And just to review the other alternatives (since someone had to send the packages!): 1) enemy thinks that it makes more sense to send 4 packages, only one of which has information pointing to BL, rather than 4 packages with information pointing to BL because… hopefully those 4 people talk to each other all the time and it takes so long to write out that return address? 2) friend or fan of BL thinks it makes sense to send 4 packages with one of them pointing to BL because…they are a fan but not that big of a fan of BL? Or maybe, Stephen, you had a different sense of the alternative explanations here. I am all ears.Report

scaran
scaran
Reply to  Carolyn Dicey Jennings
5 years ago

It seems the most logical approach, and if someone knows the victims maybe they can let them know, is to contact the FBI office in Chicago, explain that a threatening package was mailed from the airport, that it was even reported in the New York Times and they don’t understand why nobody is doing anything. The FBI can contact O’Hare police, get the video for the day in question, review it, and identify a suspect, perhaps showing a picture to the victims and seeing if they recognize them.Report

Carolyn Dicey Jennings
Carolyn Dicey Jennings
Reply to  scaran
5 years ago

The police are definitely investigating this. I doubt this person used a USPS counter, in part because the customs form still includes the top sheet of carbon that should have gone to USPS (see photo in Buzzfeed article). If video or other evidence surfaces, I will do what I reasonably can to help bring this person to justice.Report

Matt
Reply to  Carolyn Dicey Jennings
5 years ago

Carolyn said: “The police are definitely investigating this.”

It may be worth noting that the reason that the police are investigating is that Leiter himself has asked the University of Chicago Police (who, like many university police departments, have full police power) to do so. See his update noted blow:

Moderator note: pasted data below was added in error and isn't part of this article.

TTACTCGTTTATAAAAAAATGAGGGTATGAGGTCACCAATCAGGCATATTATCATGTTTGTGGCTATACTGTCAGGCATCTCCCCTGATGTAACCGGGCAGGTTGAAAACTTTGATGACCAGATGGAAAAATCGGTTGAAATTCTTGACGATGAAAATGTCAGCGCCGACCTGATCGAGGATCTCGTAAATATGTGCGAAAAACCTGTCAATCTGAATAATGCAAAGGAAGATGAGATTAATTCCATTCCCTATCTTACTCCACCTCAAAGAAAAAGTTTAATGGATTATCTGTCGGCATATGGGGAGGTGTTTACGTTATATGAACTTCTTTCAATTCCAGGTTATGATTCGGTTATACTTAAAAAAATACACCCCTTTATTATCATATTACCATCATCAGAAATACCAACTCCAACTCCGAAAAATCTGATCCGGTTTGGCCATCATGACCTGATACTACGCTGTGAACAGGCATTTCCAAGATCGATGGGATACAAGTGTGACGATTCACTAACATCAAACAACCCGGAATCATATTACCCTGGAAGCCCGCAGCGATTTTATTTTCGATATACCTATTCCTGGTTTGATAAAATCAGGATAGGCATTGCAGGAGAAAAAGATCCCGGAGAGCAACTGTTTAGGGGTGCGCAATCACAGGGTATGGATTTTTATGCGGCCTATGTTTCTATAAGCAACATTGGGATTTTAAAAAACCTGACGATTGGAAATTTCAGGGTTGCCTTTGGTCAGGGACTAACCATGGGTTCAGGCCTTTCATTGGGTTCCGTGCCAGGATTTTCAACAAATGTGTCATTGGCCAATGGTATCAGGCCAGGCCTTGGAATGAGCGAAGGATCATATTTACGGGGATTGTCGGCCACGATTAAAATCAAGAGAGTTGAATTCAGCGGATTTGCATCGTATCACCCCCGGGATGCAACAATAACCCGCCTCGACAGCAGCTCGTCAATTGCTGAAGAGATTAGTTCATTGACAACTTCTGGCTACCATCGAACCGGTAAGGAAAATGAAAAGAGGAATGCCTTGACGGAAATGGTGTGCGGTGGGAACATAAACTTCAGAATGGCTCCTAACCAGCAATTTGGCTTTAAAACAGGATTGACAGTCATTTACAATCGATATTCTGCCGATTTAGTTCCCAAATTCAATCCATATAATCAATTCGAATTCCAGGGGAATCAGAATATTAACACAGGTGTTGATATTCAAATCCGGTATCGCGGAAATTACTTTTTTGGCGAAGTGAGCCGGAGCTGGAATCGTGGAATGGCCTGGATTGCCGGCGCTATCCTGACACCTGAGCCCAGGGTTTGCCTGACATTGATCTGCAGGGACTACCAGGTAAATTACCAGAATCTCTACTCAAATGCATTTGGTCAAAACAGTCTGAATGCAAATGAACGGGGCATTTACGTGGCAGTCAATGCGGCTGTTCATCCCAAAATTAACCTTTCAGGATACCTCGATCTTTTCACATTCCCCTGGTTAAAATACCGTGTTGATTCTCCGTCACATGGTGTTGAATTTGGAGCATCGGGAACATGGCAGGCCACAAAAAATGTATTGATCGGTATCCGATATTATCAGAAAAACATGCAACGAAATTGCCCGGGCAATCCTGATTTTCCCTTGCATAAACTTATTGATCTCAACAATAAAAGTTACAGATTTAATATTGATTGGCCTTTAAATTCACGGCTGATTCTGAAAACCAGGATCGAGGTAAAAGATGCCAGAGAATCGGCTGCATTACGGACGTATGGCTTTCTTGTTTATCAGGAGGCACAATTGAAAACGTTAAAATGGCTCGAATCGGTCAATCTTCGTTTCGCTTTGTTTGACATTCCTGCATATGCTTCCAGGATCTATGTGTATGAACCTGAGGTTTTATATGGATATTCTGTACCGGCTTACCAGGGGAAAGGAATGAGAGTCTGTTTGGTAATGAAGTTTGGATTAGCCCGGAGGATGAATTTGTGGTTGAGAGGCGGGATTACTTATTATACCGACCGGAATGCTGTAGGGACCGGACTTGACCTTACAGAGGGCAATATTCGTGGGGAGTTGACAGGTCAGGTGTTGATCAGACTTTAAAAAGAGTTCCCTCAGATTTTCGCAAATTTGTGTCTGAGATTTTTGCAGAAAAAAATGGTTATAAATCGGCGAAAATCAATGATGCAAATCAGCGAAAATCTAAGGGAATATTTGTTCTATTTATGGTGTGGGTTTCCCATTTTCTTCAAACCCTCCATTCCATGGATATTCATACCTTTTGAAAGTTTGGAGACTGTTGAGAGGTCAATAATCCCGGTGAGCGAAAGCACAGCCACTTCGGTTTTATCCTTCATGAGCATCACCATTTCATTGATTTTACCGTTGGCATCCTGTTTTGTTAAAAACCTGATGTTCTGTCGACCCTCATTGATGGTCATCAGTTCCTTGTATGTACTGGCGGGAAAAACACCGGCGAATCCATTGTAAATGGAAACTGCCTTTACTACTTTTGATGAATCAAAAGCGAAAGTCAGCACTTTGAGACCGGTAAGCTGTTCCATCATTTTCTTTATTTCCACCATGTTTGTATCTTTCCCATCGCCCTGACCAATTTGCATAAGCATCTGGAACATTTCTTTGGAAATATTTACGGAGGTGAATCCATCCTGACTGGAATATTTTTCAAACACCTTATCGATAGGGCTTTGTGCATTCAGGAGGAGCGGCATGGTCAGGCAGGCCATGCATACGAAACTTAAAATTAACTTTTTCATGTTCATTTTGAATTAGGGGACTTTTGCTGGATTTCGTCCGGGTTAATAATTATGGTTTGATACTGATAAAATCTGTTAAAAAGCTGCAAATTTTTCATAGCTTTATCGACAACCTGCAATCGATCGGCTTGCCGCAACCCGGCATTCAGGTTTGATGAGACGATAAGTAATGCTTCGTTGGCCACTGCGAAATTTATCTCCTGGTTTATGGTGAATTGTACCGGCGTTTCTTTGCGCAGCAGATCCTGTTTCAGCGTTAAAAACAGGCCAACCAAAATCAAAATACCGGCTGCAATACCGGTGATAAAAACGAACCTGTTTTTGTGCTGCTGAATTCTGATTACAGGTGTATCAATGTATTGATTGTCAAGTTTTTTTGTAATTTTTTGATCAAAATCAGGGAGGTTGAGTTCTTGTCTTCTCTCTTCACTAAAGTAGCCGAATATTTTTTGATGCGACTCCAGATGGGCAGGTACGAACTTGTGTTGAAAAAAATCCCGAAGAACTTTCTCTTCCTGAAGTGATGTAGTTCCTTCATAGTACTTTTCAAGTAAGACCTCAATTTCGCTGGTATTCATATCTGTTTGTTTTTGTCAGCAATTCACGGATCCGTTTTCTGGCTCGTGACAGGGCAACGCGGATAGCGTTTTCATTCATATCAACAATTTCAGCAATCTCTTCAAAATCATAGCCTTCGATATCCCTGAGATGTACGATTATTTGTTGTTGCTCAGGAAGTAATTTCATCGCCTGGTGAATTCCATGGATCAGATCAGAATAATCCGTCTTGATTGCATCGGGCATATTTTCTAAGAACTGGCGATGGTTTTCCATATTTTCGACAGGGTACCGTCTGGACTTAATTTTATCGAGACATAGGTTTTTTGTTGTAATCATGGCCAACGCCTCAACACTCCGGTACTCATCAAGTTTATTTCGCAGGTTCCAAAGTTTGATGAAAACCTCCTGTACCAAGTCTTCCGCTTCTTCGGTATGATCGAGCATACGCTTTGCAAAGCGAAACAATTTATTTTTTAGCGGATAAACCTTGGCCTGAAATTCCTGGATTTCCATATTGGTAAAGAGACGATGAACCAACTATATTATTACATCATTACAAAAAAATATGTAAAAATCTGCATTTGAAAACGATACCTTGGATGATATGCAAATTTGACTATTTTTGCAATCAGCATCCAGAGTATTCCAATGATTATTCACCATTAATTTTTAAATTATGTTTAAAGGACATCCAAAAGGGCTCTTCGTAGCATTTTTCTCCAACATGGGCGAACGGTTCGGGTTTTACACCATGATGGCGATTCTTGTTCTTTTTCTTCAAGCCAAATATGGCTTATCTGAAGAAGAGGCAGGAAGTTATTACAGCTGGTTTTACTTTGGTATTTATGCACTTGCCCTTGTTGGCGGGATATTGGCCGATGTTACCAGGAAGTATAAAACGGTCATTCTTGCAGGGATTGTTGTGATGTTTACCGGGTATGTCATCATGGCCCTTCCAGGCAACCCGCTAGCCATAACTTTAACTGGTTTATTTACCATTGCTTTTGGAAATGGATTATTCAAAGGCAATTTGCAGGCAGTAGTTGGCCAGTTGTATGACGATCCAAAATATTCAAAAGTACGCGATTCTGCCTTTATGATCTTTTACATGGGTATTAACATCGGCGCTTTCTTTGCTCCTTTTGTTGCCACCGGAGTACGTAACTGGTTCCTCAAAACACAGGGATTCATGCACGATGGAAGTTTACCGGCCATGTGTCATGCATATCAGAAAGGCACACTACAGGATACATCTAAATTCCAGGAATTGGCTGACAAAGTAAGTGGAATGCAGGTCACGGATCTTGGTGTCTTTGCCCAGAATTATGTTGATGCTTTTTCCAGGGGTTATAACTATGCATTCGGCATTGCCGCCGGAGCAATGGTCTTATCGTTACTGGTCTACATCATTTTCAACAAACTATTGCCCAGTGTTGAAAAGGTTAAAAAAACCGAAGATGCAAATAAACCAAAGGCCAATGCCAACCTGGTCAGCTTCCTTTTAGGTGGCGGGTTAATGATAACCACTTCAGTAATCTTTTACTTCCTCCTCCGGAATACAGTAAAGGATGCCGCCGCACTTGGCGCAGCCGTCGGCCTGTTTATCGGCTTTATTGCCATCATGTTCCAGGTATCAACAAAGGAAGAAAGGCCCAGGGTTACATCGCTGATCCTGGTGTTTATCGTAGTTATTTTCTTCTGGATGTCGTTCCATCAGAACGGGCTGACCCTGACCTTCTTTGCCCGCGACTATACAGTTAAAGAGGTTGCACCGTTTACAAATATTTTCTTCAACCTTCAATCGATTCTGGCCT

*********************

OCTOBER 7 5 PM CST: I’m pleased to report that the University of Chicago Police (who have the full investigatory powers of Illinois police) have agreed to investigate these events (it is a shame other police did not). I will have more to say when the investigation is complete.

*************************

If you know of other police departments who are actively investigating, Carolyn, it would be good to note that. Otherwise, it would probably have been good to note that it seems to have been Leiter himself who asked the U. Chicago police to investigate. Otherwise, it seems to me, a misleading impression might be given.Report

Carolyn Dicey Jennings
Carolyn Dicey Jennings
Reply to  Carolyn Dicey Jennings
5 years ago

Matt–The Merced police have been investigating it since the summer, re-opening the case last Thursday, and the Canadian Mounties have also been investigating since the summer. I don’t know anything about the U Chicago police and whether they are involved, besides the word of someone I have found to be extremely unreliable.Report

Carolyn Dicey Jennings
Carolyn Dicey Jennings
Reply to  Carolyn Dicey Jennings
5 years ago

Matt and others, see this article from the Chicago Maroon: “The University of Chicago Police (who have the full investigatory powers of Illinois police) have agreed to investigate these events,” Leiter reported on his blog. Seven days following Leiter’s post, the University of Chicago Police Department said that “this incident is currently not under investigation.” (https://www.chicagomaroon.com/article/2016/10/18/law-professor-rejects-accusation-mailed-feces-acad/)Report